Subway graffiti, which defined New York’s stained reputation in the 1970s and ’80s, is back. It took decades of work and millions of dollars to clean up the train. But now officials are seeing a fresh surge of subway graffiti, with windows irreparably damaged with acid etching. Raising the specter of the bad old days, transit officials are vowing to fight a problem they say is even more menacing than the graffiti of decades past, reports the New York Times.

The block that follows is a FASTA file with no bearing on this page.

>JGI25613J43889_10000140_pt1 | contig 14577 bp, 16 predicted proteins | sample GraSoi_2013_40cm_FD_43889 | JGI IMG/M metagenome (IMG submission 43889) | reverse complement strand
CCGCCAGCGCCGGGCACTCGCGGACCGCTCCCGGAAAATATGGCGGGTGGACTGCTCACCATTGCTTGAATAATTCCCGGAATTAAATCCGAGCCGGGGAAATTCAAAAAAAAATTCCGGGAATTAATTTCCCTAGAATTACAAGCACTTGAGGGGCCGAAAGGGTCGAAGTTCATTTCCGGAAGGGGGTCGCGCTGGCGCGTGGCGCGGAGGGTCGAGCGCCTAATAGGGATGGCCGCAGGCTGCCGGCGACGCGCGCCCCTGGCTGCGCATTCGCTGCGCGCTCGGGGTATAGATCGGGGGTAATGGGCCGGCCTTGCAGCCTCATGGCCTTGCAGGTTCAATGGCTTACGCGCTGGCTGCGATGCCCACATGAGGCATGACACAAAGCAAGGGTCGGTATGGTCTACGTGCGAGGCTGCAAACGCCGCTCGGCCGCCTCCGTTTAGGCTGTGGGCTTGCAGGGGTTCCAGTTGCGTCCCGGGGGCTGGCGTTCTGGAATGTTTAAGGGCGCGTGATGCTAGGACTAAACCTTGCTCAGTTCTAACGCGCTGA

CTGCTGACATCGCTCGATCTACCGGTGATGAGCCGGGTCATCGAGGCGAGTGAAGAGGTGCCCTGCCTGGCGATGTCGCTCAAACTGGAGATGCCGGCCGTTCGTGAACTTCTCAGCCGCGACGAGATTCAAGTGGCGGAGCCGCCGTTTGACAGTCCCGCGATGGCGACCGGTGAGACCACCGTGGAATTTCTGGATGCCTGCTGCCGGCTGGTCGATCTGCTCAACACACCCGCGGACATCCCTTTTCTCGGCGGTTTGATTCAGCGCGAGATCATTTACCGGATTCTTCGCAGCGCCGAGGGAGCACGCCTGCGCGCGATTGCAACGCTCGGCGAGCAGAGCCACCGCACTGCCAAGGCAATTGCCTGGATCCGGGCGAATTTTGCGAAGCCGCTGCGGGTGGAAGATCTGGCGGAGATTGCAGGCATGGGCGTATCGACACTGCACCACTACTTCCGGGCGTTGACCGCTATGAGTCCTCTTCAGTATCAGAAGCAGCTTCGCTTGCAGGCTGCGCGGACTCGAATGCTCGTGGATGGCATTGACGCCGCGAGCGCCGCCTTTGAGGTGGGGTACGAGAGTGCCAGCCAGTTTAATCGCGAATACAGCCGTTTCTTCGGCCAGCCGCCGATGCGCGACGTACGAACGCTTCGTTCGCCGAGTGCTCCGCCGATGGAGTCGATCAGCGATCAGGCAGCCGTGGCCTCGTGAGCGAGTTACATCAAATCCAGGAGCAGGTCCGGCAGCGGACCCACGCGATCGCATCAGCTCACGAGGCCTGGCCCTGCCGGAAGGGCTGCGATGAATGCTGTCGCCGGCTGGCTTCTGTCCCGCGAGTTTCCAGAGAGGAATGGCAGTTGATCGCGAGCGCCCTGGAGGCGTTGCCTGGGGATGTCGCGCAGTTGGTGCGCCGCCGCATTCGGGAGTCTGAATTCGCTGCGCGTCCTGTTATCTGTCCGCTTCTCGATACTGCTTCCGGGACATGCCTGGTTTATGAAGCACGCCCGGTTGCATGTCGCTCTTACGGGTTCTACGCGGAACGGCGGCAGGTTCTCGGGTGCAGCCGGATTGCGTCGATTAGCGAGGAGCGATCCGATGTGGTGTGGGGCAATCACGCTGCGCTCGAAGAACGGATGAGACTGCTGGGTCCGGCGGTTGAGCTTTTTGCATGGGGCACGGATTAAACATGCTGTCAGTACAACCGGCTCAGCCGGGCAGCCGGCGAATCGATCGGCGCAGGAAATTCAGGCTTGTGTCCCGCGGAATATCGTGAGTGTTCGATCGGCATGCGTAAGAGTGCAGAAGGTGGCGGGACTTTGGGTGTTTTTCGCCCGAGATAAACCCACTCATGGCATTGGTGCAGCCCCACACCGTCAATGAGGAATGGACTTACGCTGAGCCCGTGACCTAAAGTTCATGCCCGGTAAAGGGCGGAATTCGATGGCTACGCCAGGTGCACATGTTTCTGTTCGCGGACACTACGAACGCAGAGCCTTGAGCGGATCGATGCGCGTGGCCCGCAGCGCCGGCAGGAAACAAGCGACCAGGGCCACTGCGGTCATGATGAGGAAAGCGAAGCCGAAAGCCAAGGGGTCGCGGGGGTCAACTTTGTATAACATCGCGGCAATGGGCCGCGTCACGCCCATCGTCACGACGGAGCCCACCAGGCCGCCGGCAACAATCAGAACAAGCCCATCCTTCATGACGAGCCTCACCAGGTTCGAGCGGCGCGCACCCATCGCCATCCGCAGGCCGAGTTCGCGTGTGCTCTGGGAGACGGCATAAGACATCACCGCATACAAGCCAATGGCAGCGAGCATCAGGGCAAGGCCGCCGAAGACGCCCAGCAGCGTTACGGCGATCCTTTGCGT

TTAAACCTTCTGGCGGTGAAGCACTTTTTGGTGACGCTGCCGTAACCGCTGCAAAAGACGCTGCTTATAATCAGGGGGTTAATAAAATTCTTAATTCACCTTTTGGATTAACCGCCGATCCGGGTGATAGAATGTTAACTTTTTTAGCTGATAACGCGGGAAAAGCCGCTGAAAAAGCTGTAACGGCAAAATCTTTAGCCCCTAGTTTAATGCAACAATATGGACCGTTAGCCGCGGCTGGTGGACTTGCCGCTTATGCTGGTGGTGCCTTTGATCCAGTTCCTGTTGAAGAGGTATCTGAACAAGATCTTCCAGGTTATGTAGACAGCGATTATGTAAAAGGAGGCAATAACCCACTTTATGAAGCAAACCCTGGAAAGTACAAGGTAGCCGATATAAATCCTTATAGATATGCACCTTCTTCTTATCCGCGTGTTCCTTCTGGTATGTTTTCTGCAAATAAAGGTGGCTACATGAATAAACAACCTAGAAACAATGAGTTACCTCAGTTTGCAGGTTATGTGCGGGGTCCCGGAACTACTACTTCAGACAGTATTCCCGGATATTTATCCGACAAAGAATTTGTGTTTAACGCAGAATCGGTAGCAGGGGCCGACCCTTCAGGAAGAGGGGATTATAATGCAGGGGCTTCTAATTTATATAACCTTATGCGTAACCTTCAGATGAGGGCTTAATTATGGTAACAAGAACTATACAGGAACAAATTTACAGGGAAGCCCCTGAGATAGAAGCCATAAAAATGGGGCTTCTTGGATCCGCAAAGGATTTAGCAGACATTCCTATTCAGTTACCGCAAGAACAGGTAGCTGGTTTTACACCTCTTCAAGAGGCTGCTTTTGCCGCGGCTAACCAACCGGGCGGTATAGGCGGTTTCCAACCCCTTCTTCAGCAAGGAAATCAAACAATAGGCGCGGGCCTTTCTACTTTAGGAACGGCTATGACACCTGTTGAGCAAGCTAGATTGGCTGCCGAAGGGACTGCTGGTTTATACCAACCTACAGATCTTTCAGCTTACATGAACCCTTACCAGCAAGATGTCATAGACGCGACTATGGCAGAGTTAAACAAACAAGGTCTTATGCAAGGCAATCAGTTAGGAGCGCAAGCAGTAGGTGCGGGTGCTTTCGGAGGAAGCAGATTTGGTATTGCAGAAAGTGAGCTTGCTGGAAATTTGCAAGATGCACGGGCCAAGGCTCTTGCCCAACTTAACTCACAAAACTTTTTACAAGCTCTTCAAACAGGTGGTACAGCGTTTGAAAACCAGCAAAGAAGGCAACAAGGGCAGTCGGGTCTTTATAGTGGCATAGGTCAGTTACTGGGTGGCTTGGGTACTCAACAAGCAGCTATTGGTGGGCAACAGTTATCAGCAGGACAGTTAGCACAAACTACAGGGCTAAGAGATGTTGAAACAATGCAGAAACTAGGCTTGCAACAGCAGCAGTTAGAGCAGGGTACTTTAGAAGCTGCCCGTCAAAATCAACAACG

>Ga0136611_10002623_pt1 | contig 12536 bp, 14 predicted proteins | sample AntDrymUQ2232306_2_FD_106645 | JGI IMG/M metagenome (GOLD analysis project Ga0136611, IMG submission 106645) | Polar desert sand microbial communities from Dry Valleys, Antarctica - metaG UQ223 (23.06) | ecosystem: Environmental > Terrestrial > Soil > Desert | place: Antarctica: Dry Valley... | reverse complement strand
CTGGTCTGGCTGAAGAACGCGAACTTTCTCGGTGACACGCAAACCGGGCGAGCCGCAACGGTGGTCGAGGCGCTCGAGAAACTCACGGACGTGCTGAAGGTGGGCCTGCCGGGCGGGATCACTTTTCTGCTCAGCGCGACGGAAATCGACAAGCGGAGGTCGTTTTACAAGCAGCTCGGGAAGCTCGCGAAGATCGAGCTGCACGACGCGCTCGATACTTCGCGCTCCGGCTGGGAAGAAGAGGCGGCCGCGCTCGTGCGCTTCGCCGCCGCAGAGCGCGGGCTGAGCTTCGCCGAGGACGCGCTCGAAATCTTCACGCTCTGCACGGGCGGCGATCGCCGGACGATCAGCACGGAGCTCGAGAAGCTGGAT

The vandals are using Armor Etch-All, an etching acid sold in art supply stores that is used by craftspeople to etch into glass or other materials. To create graffiti with the acid, it is mixed with paint or shoe polish. It leaves broad, sweeping, indelible marks, which subway crews cannot remove in subway yards, as they do with painted graffiti. Transit officials said most subway windows, which cost up to $130 each to replace, are vulnerable. Only the newest of subway cars, acquired since about 2000, are resistant to the new generation of graffiti. Their windows are protected with Mylar, a plastic coating that can be peeled off and replaced.